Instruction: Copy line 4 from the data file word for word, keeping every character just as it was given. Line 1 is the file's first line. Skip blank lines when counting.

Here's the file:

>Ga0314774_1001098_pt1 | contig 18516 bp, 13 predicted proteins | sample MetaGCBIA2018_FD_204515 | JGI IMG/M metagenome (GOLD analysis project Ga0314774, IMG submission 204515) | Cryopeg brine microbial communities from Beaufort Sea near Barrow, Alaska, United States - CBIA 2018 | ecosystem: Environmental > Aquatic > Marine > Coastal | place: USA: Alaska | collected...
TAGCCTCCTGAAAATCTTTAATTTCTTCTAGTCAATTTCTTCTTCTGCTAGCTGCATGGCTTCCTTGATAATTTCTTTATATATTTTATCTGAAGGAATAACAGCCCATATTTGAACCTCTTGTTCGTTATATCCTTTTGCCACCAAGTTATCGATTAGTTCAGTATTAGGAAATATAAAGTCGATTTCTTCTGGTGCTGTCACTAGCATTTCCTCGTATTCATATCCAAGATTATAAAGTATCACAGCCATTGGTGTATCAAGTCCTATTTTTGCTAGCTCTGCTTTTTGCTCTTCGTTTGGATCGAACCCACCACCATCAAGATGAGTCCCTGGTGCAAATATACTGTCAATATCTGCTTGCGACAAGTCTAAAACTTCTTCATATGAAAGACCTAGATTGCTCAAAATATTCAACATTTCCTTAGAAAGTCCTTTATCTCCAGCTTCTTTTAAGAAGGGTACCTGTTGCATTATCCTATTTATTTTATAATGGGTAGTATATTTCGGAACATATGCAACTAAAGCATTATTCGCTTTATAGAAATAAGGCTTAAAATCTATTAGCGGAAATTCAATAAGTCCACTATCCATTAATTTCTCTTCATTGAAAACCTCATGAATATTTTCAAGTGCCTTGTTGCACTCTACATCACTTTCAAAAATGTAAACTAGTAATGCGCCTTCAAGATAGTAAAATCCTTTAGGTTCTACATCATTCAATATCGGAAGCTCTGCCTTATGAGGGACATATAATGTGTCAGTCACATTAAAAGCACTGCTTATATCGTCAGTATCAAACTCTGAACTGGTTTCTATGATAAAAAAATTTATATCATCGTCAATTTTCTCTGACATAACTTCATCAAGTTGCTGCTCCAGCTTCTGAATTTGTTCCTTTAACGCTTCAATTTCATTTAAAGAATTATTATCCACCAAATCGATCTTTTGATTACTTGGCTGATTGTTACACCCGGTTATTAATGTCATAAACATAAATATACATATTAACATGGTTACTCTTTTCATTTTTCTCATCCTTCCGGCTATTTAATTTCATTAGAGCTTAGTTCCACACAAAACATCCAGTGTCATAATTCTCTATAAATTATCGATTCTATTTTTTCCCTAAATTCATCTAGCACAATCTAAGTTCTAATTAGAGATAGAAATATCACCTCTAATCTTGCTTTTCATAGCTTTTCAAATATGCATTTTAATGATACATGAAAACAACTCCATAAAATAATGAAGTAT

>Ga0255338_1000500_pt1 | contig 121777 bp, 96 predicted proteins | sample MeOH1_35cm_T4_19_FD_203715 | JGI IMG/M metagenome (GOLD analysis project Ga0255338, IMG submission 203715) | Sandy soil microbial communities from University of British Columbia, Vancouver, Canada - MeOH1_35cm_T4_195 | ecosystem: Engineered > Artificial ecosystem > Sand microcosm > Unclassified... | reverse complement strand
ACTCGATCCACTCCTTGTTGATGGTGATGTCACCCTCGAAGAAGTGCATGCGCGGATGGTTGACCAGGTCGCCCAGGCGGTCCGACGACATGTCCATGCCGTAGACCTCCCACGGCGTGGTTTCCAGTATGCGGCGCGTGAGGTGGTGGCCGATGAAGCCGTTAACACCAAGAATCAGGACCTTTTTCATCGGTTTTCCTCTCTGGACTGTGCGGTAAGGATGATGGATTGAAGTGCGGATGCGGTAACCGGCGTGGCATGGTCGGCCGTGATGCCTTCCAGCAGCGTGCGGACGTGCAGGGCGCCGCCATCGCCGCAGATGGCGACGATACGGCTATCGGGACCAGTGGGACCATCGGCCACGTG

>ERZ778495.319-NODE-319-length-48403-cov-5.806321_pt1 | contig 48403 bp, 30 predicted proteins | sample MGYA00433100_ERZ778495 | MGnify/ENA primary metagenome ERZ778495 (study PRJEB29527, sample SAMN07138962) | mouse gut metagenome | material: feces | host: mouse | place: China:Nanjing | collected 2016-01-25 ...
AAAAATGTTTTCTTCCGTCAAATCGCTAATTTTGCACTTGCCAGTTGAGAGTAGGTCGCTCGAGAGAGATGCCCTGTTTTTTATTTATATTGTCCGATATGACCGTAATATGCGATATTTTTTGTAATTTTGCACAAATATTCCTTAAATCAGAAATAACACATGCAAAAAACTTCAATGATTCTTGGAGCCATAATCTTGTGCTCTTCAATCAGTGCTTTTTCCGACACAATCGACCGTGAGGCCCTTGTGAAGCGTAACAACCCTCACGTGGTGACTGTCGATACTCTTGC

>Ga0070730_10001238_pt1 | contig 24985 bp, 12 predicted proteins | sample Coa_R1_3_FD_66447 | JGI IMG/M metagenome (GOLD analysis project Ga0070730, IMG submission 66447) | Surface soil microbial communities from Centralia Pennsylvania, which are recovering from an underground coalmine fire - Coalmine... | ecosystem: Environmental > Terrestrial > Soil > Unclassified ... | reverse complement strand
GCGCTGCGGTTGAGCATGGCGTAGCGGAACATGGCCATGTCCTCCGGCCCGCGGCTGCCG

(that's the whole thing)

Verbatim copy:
ACTCGATCCACTCCTTGTTGATGGTGATGTCACCCTCGAAGAAGTGCATGCGCGGATGGTTGACCAGGTCGCCCAGGCGGTCCGACGACATGTCCATGCCGTAGACCTCCCACGGCGTGGTTTCCAGTATGCGGCGCGTGAGGTGGTGGCCGATGAAGCCGTTAACACCAAGAATCAGGACCTTTTTCATCGGTTTTCCTCTCTGGACTGTGCGGTAAGGATGATGGATTGAAGTGCGGATGCGGTAACCGGCGTGGCATGGTCGGCCGTGATGCCTTCCAGCAGCGTGCGGACGTGCAGGGCGCCGCCATCGCCGCAGATGGCGACGATACGGCTATCGGGACCAGTGGGACCATCGGCCACGTG